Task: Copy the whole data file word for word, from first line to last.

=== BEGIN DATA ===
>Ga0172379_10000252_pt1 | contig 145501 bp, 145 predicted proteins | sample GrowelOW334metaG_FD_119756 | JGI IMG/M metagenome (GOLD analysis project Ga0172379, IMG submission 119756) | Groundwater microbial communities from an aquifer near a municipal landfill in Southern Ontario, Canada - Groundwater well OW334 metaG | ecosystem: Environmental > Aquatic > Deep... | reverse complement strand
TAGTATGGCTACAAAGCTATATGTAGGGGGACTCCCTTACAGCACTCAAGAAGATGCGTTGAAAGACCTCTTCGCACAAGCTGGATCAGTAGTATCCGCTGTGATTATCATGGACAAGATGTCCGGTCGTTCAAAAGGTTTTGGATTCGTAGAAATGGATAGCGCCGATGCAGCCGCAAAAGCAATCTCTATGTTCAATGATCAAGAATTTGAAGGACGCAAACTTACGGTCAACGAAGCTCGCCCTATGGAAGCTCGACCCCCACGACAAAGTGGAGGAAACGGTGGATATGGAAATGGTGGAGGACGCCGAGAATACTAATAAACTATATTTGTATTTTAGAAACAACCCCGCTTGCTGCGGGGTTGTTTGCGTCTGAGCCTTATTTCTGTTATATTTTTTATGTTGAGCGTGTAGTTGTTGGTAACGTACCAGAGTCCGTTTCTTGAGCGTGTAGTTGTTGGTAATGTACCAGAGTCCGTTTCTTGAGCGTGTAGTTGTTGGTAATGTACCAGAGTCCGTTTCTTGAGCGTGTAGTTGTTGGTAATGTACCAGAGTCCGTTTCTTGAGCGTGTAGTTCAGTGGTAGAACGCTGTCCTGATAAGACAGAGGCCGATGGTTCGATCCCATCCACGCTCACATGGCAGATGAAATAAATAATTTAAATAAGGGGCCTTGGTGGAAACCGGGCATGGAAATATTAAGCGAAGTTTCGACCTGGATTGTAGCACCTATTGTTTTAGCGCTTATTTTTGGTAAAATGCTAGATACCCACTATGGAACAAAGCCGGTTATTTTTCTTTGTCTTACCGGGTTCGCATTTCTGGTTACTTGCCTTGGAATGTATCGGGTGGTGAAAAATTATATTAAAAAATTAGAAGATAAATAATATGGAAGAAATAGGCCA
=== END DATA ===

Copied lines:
>Ga0172379_10000252_pt1 | contig 145501 bp, 145 predicted proteins | sample GrowelOW334metaG_FD_119756 | JGI IMG/M metagenome (GOLD analysis project Ga0172379, IMG submission 119756) | Groundwater microbial communities from an aquifer near a municipal landfill in Southern Ontario, Canada - Groundwater well OW334 metaG | ecosystem: Environmental > Aquatic > Deep... | reverse complement strand
TAGTATGGCTACAAAGCTATATGTAGGGGGACTCCCTTACAGCACTCAAGAAGATGCGTTGAAAGACCTCTTCGCACAAGCTGGATCAGTAGTATCCGCTGTGATTATCATGGACAAGATGTCCGGTCGTTCAAAAGGTTTTGGATTCGTAGAAATGGATAGCGCCGATGCAGCCGCAAAAGCAATCTCTATGTTCAATGATCAAGAATTTGAAGGACGCAAACTTACGGTCAACGAAGCTCGCCCTATGGAAGCTCGACCCCCACGACAAAGTGGAGGAAACGGTGGATATGGAAATGGTGGAGGACGCCGAGAATACTAATAAACTATATTTGTATTTTAGAAACAACCCCGCTTGCTGCGGGGTTGTTTGCGTCTGAGCCTTATTTCTGTTATATTTTTTATGTTGAGCGTGTAGTTGTTGGTAACGTACCAGAGTCCGTTTCTTGAGCGTGTAGTTGTTGGTAATGTACCAGAGTCCGTTTCTTGAGCGTGTAGTTGTTGGTAATGTACCAGAGTCCGTTTCTTGAGCGTGTAGTTGTTGGTAATGTACCAGAGTCCGTTTCTTGAGCGTGTAGTTCAGTGGTAGAACGCTGTCCTGATAAGACAGAGGCCGATGGTTCGATCCCATCCACGCTCACATGGCAGATGAAATAAATAATTTAAATAAGGGGCCTTGGTGGAAACCGGGCATGGAAATATTAAGCGAAGTTTCGACCTGGATTGTAGCACCTATTGTTTTAGCGCTTATTTTTGGTAAAATGCTAGATACCCACTATGGAACAAAGCCGGTTATTTTTCTTTGTCTTACCGGGTTCGCATTTCTGGTTACTTGCCTTGGAATGTATCGGGTGGTGAAAAATTATATTAAAAAATTAGAAGATAAATAATATGGAAGAAATAGGCCA